Melatonin: The Sleep Hormone and Beyond

Melatonin, often referred to as the “sleep hormone,” plays a crucial role in regulating our sleep-wake cycle, also known as the circadian rhythm. Produced by the pineal gland, a small pinecone-shaped structure located deep within the brain, melatonin levels rise in response to darkness, signaling to the body that it's time for sleep. This natural process helps us fall asleep more easily and maintain sleep throughout the night. [1]

Melatonin: Types, Symptoms, Causes, Risk, Treatments and More

Melatonin Production and Regulation

The production of melatonin is heavily influenced by light exposure. According to research during darkness, the pineal gland receives signals from the eyes and ramps up melatonin production. [2]

Conversely, exposure to light, particularly blue light emitted from electronic devices, suppresses melatonin production. This explains why staring at screens before bed can disrupt sleep – it tricks your body into thinking it's still daytime, delaying the release of melatonin.

Several factors can affect melatonin production besides light exposure. As we age, the pineal gland naturally becomes less efficient at producing melatonin, leading to potential sleep disturbances in older adults. Additionally, certain medical conditions, shift work, and jet lag can all disrupt the body's natural production of melatonin. [3]

Types of Melatonin

Melatonin can be categorized based on its source:

Dietary Sources: Small amounts may be found in:

  • Tart cherries
  • Kiwifruit
  • Walnuts
  • Almonds

Supplements: Available in various forms:
Dosage Forms:

  • Tablets
  • Capsules
  • Gummies
  • Liquids (varying absorption rates)

Release Mechanisms:

  • Standard release
  • Sustained release (gradual release throughout the night)

Symptoms of Melatonin Imbalance

When melatonin production is disrupted, it can lead to a variety of sleep-related issues. The most common symptom of melatonin imbalance is insomnia, characterized by difficulty falling asleep or staying asleep throughout the night. Additionally, you might experience excessive daytime fatigue, difficulty concentrating, and irritability. [6]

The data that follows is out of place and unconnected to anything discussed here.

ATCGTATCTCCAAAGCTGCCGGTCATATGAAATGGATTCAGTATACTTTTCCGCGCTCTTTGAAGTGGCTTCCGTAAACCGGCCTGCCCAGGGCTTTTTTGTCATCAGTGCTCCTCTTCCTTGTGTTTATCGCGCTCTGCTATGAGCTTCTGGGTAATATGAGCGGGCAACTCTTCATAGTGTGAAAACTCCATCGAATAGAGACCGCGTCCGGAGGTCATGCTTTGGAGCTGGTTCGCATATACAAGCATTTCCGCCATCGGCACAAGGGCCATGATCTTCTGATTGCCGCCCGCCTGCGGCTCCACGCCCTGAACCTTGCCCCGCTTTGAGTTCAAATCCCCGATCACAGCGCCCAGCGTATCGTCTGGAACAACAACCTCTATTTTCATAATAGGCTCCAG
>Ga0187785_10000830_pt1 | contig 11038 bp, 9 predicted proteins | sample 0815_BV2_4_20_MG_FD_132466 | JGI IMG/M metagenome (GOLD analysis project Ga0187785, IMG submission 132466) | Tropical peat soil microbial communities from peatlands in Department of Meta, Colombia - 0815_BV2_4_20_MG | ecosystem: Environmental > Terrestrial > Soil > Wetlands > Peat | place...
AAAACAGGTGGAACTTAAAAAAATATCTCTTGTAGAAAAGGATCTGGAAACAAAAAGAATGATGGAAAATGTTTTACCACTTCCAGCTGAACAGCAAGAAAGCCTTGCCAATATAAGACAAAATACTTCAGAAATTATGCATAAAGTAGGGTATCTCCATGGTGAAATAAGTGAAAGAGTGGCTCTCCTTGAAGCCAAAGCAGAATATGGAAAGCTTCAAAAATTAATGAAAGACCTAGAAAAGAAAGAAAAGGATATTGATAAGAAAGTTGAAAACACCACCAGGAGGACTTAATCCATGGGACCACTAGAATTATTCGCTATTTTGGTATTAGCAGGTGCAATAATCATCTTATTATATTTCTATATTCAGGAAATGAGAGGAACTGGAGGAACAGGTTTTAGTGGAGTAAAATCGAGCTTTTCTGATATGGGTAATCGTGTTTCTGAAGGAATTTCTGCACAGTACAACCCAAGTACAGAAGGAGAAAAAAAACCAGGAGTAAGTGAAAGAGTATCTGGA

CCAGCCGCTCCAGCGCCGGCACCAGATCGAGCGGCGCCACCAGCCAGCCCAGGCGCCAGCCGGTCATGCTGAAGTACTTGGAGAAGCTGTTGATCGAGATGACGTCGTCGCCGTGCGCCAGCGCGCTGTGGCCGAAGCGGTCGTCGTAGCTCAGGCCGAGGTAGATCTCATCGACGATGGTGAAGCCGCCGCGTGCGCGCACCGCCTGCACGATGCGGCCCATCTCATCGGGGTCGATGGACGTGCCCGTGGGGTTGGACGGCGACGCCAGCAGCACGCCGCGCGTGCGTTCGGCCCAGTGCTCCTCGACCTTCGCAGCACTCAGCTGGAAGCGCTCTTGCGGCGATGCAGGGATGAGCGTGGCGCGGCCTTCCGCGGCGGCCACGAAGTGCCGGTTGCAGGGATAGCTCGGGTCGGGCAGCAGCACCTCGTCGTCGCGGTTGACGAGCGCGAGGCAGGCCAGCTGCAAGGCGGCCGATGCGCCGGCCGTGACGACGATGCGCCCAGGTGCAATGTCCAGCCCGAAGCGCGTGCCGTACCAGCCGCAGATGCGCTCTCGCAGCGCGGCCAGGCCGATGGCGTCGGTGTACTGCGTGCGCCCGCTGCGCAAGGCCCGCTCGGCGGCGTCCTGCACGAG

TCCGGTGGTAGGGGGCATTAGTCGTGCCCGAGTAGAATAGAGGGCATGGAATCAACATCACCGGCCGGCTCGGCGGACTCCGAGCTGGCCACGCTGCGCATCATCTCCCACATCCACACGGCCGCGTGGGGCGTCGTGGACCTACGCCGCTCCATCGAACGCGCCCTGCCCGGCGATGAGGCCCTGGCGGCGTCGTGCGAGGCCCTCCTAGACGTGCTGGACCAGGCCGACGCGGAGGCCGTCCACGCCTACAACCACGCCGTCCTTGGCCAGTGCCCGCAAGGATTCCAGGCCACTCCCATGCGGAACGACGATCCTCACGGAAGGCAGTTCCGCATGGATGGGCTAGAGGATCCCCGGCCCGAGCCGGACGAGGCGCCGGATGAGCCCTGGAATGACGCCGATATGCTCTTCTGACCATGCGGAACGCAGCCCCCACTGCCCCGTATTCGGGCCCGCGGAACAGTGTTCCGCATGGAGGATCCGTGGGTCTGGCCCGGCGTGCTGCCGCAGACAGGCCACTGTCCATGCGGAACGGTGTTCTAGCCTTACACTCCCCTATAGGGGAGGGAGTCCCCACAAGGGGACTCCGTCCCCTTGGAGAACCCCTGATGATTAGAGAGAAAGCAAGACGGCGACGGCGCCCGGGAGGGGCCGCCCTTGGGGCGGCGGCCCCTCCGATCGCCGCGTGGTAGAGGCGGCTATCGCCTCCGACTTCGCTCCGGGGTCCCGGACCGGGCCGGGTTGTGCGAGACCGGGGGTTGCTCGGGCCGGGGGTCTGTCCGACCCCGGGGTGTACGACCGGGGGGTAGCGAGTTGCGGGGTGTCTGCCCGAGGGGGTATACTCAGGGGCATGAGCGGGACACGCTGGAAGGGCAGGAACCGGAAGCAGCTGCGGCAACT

Melatonin imbalance can also manifest as a disrupted sleep-wake cycle. This is particularly noticeable with jet lag, where rapid travel across time zones throws off the body's internal clock. People with jet lag might experience daytime sleepiness and difficulty sleeping at night due to the mismatch between their natural melatonin production and the local light-dark cycle.

Causes of Melatonin Imbalance

Several factors can contribute to melatonin imbalance. Recent studies highlighted shift work, which disrupts the body's natural sleep-wake cycle, is a common culprit. Frequent travel across time zones, leading to jet lag, also throws off melatonin production. Age-related decline in melatonin production is another factor, with older adults often experiencing more sleep disturbances. [7]

Certain medical conditions can also affect melatonin production. Sleep apnea, a disorder characterized by pauses in breathing during sleep, can disrupt sleep patterns and potentially impact melatonin levels. Additionally, neurological disorders like Parkinson's disease and Alzheimer's disease may be linked to melatonin dysfunction.

Risks and Side Effects of Melatonin Use

While generally safe for short-term use, melatonin supplements can cause side effects in some individuals. These side effects are usually mild and may include headaches, dizziness, nausea, and daytime drowsiness. Melatonin can also interact with certain medications, so it's essential to discuss any supplements you're taking with your doctor before starting melatonin.

Pregnant or breastfeeding women should avoid using melatonin supplements unless explicitly advised by a doctor. The long-term effects of melatonin on developing fetuses and infants are not fully understood.

Treatments for Melatonin Imbalance

melatonin supplements

Melatonin Supplements. Shutterstock Image

Before resorting to melatonin supplements, it's crucial to address the underlying cause of melatonin imbalance whenever possible. If your sleep problems are related to shift work, try to develop a consistent sleep schedule, even on your off days. Light therapy, which involves exposure to bright light in the morning, can help regulate your circadian rhythm. [8]